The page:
Wednesday, October 11

Faking The Net

Benjamin Edelman does a fine job with his blog report False and Deceptive Pay-Per-Click Ads, identifying several Internet advertising scams that range from not-so-free ringtones to discounted rates on software that can be downloaded for free. False advertising, to be sure, is a growing problem, one with roots that can be traced back to traditional print publishers, those often specifically found in the classified section of such publications (and can be easily found today).

As much as I would like to see the world as black and white as Edelman and say that the responsibility falls exclusively on Google to police its advertisers, it seems to me this subject has more shades of gray. Should Google and similar ad programs refuse or cancel known advertising scams? Absolutely. Should they be responsible for policing advertisers, placing the burden of proof on the ad program client before allowing them to advertise? Maybe, but it doesn't seem realistic. Should they be held liable for advertisers that turn out to be scammers? Probably not.

Given that we live in a world where it is sometimes difficult to discern reputable companies (that occasionally slip with an overabundance of disclaimers to mask a catchy headline) from tried-and-true scam artists, one has to wonder where responsibility begins and ends. At Copywrite, Ink., we never accept an assignment from scam artists, but I have to admit that sometimes, they're not easily identifiable. PurchasePro (which was once partnered with AOL) comes to mind. So does Enron.

We never worked with Enron, but I imagine that if it had contacted us in the beginning before being unmasked as one of the biggest scams in the history of the utility industry, we might have been excited by the prospect of working on the account. Had we done so, should we have been responsible for the fallout? I hope not. What about Firestone tires? Several public relations firms tried to turn the company's PR around (only to resign after being asked to lie). But before being asked to lie, were they unknowingly responsible?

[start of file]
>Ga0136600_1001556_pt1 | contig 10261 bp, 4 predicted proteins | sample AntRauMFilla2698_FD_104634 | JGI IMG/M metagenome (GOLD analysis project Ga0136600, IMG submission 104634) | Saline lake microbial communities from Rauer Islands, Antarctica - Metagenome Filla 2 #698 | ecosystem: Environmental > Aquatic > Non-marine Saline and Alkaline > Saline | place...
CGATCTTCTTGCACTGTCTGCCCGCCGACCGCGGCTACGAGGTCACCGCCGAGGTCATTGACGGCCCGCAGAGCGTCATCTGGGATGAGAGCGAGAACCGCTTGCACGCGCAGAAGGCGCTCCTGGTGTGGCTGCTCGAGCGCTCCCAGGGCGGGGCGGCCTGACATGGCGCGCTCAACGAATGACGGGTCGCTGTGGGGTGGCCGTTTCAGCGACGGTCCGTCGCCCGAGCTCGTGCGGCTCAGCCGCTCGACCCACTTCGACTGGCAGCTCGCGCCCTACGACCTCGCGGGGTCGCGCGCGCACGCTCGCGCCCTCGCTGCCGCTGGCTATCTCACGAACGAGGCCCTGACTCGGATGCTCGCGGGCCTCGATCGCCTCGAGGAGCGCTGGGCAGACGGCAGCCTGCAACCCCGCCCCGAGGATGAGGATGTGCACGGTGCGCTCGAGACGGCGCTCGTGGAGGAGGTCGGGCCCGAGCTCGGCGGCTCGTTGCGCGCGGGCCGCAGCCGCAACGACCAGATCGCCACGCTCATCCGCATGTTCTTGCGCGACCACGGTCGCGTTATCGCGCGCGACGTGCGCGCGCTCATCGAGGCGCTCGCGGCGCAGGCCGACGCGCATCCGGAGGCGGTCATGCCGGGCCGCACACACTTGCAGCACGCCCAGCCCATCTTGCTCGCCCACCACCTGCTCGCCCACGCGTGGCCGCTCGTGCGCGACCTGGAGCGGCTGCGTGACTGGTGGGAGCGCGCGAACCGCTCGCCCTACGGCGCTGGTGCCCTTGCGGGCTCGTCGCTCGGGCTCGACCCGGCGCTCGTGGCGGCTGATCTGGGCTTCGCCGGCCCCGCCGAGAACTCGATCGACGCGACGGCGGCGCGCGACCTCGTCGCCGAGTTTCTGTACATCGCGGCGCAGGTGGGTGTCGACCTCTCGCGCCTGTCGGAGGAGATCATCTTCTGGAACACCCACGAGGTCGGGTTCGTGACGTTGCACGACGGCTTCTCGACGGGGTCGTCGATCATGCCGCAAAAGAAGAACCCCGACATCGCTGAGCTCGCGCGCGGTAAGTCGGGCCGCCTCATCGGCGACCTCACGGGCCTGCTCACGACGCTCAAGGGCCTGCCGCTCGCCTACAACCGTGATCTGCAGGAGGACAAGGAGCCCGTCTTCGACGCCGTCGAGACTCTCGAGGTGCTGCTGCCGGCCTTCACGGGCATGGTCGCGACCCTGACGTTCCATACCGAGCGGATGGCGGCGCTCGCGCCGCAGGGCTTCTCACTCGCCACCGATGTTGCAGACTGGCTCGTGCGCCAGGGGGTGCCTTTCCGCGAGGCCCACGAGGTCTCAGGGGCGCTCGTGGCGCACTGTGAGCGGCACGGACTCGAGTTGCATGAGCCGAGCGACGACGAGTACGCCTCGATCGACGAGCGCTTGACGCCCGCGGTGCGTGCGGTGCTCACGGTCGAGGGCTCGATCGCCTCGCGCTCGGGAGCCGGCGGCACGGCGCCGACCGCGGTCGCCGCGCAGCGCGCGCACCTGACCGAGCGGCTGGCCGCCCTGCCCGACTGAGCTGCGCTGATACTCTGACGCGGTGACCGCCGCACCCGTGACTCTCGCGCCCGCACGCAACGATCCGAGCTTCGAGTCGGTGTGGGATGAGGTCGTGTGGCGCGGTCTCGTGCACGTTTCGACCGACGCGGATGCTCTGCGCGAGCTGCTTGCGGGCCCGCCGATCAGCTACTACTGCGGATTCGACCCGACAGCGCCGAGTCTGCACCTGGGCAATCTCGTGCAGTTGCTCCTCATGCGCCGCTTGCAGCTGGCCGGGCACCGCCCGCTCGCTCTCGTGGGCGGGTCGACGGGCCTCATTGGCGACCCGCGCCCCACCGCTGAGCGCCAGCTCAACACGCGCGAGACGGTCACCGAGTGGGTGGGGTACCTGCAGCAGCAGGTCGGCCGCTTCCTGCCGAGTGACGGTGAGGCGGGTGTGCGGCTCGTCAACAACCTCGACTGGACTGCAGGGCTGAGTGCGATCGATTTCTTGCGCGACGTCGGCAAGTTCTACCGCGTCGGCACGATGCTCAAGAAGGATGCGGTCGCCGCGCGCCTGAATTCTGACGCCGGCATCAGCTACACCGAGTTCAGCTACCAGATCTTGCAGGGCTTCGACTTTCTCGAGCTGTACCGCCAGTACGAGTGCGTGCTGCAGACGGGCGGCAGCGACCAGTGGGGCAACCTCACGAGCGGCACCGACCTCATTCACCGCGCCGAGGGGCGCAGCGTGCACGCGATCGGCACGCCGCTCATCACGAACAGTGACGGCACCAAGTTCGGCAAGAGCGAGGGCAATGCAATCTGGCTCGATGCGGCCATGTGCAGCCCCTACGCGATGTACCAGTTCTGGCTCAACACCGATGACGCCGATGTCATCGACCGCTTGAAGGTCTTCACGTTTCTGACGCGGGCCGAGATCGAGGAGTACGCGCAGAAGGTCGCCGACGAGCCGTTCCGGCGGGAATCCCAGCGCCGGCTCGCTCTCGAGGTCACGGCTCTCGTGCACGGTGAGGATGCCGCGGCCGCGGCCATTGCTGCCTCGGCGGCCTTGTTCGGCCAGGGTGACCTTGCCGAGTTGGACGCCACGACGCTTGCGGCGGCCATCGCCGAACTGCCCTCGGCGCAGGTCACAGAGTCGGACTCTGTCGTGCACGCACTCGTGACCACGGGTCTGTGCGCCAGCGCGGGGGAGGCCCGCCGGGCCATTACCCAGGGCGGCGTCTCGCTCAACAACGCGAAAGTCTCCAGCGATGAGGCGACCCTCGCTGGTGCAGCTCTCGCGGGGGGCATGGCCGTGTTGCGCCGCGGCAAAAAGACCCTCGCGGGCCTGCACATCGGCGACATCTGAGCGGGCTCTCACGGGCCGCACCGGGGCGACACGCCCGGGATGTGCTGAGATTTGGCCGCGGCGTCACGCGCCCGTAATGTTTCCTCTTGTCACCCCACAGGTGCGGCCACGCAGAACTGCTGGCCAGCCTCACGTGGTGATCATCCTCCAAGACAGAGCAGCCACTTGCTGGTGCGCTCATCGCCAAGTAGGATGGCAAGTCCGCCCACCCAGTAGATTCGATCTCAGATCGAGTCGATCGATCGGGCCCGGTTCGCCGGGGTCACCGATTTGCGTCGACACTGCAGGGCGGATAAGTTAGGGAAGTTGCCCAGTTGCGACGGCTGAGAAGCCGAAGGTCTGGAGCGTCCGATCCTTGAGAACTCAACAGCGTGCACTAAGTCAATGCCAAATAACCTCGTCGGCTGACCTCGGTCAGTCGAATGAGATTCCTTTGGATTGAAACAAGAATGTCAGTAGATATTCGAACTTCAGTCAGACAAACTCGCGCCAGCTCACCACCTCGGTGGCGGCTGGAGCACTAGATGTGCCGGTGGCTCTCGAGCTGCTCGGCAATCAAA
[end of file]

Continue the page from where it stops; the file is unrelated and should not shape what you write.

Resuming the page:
Certainly, I believe that publishers, vendors, and even employees have a responsibility to back away from any advertisers who they know to be ethically challenged or engaged in misleading or fraudulent activities. We've backed away from several over the years and even reported one or two that were clearly violating the law. There were also a few accounts we declined not because they were engaged in anything illegal, but because we were philosophically opposed to the product (Bum Fights, for example).

In short, as much as I would like to hold a black and white view of the world, maybe a better answer is strengthening sentencing for those who purposely and willfully mislead the public rather than asking Google to police scammers by canceling their advertising contract (only to have the same people pop up with yet another brand next week). But that's just me.

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